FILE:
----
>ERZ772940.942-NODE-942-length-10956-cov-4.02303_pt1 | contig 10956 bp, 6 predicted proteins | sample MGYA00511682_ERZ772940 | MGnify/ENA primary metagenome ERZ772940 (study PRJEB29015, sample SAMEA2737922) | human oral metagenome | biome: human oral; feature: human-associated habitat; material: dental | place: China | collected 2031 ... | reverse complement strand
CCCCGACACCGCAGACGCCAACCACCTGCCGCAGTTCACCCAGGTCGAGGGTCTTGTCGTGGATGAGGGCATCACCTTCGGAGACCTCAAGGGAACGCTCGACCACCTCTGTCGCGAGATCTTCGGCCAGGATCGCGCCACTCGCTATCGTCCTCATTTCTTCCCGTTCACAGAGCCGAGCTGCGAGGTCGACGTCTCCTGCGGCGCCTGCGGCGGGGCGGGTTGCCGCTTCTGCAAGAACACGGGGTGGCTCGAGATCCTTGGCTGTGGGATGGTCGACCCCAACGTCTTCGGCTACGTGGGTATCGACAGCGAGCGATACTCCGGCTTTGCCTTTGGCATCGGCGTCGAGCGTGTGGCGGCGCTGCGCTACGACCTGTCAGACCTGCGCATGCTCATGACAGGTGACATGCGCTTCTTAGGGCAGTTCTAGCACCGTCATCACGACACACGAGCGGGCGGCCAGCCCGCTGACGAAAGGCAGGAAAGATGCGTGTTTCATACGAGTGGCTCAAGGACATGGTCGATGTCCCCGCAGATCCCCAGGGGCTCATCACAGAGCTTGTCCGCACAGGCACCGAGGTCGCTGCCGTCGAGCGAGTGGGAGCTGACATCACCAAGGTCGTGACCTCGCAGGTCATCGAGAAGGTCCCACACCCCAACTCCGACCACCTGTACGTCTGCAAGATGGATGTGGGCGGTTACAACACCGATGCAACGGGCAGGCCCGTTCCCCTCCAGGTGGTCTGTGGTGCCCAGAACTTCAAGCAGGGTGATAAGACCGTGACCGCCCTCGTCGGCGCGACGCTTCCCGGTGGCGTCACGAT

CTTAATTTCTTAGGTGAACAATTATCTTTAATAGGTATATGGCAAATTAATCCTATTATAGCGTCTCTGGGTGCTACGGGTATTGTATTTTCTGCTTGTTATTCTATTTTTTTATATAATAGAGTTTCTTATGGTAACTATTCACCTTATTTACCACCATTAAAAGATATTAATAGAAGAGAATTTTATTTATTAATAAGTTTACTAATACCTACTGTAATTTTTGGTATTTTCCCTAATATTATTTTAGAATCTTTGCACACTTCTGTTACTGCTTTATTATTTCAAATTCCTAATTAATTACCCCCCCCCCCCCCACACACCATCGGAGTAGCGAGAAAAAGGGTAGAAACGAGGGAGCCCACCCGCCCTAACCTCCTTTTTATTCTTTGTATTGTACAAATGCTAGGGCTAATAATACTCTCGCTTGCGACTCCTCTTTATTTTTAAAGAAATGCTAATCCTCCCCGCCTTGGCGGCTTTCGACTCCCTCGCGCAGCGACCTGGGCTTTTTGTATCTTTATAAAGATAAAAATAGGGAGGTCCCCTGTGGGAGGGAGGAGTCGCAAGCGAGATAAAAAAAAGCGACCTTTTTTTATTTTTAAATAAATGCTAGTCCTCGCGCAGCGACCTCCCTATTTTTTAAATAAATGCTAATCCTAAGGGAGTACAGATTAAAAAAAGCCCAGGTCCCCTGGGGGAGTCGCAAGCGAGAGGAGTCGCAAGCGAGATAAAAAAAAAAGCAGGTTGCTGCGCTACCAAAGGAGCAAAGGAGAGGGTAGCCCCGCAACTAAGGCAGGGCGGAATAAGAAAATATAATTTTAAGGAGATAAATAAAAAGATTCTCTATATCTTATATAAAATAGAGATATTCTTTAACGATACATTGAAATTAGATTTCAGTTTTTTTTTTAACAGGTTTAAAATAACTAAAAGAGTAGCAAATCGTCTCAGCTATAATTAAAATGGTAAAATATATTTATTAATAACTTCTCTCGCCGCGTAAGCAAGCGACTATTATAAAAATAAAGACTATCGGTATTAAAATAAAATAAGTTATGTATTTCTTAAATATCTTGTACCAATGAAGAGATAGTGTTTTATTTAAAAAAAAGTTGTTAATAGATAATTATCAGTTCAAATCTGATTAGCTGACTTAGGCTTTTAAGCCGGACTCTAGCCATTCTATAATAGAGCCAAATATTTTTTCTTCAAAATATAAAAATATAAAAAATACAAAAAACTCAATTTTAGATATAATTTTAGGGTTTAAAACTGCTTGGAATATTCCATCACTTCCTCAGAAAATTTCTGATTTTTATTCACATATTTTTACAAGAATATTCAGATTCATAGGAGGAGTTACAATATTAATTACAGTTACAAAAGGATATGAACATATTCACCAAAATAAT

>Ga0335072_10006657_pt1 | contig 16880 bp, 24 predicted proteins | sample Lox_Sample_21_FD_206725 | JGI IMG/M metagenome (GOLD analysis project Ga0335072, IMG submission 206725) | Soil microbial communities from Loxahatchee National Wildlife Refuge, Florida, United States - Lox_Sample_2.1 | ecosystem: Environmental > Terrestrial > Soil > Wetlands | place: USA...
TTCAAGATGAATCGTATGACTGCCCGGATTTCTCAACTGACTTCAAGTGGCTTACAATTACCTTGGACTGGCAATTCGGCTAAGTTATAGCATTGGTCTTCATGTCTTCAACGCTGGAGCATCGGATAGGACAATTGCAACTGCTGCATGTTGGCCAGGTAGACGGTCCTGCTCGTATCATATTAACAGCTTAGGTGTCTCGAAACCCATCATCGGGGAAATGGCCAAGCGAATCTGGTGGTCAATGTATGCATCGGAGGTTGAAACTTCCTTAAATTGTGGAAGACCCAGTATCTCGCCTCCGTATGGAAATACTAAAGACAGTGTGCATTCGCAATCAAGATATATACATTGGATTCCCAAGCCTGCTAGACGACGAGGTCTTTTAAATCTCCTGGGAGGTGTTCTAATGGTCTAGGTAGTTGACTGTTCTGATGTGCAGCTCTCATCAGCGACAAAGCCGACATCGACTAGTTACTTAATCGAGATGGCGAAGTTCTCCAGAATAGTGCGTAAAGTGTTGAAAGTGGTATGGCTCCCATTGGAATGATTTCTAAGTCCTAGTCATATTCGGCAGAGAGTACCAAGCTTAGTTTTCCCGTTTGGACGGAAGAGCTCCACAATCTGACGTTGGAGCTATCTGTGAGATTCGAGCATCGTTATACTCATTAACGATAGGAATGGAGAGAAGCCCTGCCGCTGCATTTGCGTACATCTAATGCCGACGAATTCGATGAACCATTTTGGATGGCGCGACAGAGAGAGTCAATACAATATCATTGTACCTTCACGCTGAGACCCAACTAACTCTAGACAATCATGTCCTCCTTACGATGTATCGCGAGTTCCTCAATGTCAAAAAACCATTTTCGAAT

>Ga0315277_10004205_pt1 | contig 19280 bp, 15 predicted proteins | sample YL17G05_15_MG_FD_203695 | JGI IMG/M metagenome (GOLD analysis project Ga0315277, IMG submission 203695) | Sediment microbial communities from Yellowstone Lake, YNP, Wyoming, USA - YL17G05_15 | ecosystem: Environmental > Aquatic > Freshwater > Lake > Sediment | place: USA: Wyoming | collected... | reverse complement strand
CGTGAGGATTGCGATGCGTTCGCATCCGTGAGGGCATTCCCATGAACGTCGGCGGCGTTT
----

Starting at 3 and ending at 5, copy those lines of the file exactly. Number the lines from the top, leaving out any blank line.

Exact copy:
CTTAATTTCTTAGGTGAACAATTATCTTTAATAGGTATATGGCAAATTAATCCTATTATAGCGTCTCTGGGTGCTACGGGTATTGTATTTTCTGCTTGTTATTCTATTTTTTTATATAATAGAGTTTCTTATGGTAACTATTCACCTTATTTACCACCATTAAAAGATATTAATAGAAGAGAATTTTATTTATTAATAAGTTTACTAATACCTACTGTAATTTTTGGTATTTTCCCTAATATTATTTTAGAATCTTTGCACACTTCTGTTACTGCTTTATTATTTCAAATTCCTAATTAATTACCCCCCCCCCCCCCACACACCATCGGAGTAGCGAGAAAAAGGGTAGAAACGAGGGAGCCCACCCGCCCTAACCTCCTTTTTATTCTTTGTATTGTACAAATGCTAGGGCTAATAATACTCTCGCTTGCGACTCCTCTTTATTTTTAAAGAAATGCTAATCCTCCCCGCCTTGGCGGCTTTCGACTCCCTCGCGCAGCGACCTGGGCTTTTTGTATCTTTATAAAGATAAAAATAGGGAGGTCCCCTGTGGGAGGGAGGAGTCGCAAGCGAGATAAAAAAAAGCGACCTTTTTTTATTTTTAAATAAATGCTAGTCCTCGCGCAGCGACCTCCCTATTTTTTAAATAAATGCTAATCCTAAGGGAGTACAGATTAAAAAAAGCCCAGGTCCCCTGGGGGAGTCGCAAGCGAGAGGAGTCGCAAGCGAGATAAAAAAAAAAGCAGGTTGCTGCGCTACCAAAGGAGCAAAGGAGAGGGTAGCCCCGCAACTAAGGCAGGGCGGAATAAGAAAATATAATTTTAAGGAGATAAATAAAAAGATTCTCTATATCTTATATAAAATAGAGATATTCTTTAACGATACATTGAAATTAGATTTCAGTTTTTTTTTTAACAGGTTTAAAATAACTAAAAGAGTAGCAAATCGTCTCAGCTATAATTAAAATGGTAAAATATATTTATTAATAACTTCTCTCGCCGCGTAAGCAAGCGACTATTATAAAAATAAAGACTATCGGTATTAAAATAAAATAAGTTATGTATTTCTTAAATATCTTGTACCAATGAAGAGATAGTGTTTTATTTAAAAAAAAGTTGTTAATAGATAATTATCAGTTCAAATCTGATTAGCTGACTTAGGCTTTTAAGCCGGACTCTAGCCATTCTATAATAGAGCCAAATATTTTTTCTTCAAAATATAAAAATATAAAAAATACAAAAAACTCAATTTTAGATATAATTTTAGGGTTTAAAACTGCTTGGAATATTCCATCACTTCCTCAGAAAATTTCTGATTTTTATTCACATATTTTTACAAGAATATTCAGATTCATAGGAGGAGTTACAATATTAATTACAGTTACAAAAGGATATGAACATATTCACCAAAATAAT

>Ga0335072_10006657_pt1 | contig 16880 bp, 24 predicted proteins | sample Lox_Sample_21_FD_206725 | JGI IMG/M metagenome (GOLD analysis project Ga0335072, IMG submission 206725) | Soil microbial communities from Loxahatchee National Wildlife Refuge, Florida, United States - Lox_Sample_2.1 | ecosystem: Environmental > Terrestrial > Soil > Wetlands | place: USA...
TTCAAGATGAATCGTATGACTGCCCGGATTTCTCAACTGACTTCAAGTGGCTTACAATTACCTTGGACTGGCAATTCGGCTAAGTTATAGCATTGGTCTTCATGTCTTCAACGCTGGAGCATCGGATAGGACAATTGCAACTGCTGCATGTTGGCCAGGTAGACGGTCCTGCTCGTATCATATTAACAGCTTAGGTGTCTCGAAACCCATCATCGGGGAAATGGCCAAGCGAATCTGGTGGTCAATGTATGCATCGGAGGTTGAAACTTCCTTAAATTGTGGAAGACCCAGTATCTCGCCTCCGTATGGAAATACTAAAGACAGTGTGCATTCGCAATCAAGATATATACATTGGATTCCCAAGCCTGCTAGACGACGAGGTCTTTTAAATCTCCTGGGAGGTGTTCTAATGGTCTAGGTAGTTGACTGTTCTGATGTGCAGCTCTCATCAGCGACAAAGCCGACATCGACTAGTTACTTAATCGAGATGGCGAAGTTCTCCAGAATAGTGCGTAAAGTGTTGAAAGTGGTATGGCTCCCATTGGAATGATTTCTAAGTCCTAGTCATATTCGGCAGAGAGTACCAAGCTTAGTTTTCCCGTTTGGACGGAAGAGCTCCACAATCTGACGTTGGAGCTATCTGTGAGATTCGAGCATCGTTATACTCATTAACGATAGGAATGGAGAGAAGCCCTGCCGCTGCATTTGCGTACATCTAATGCCGACGAATTCGATGAACCATTTTGGATGGCGCGACAGAGAGAGTCAATACAATATCATTGTACCTTCACGCTGAGACCCAACTAACTCTAGACAATCATGTCCTCCTTACGATGTATCGCGAGTTCCTCAATGTCAAAAAACCATTTTCGAAT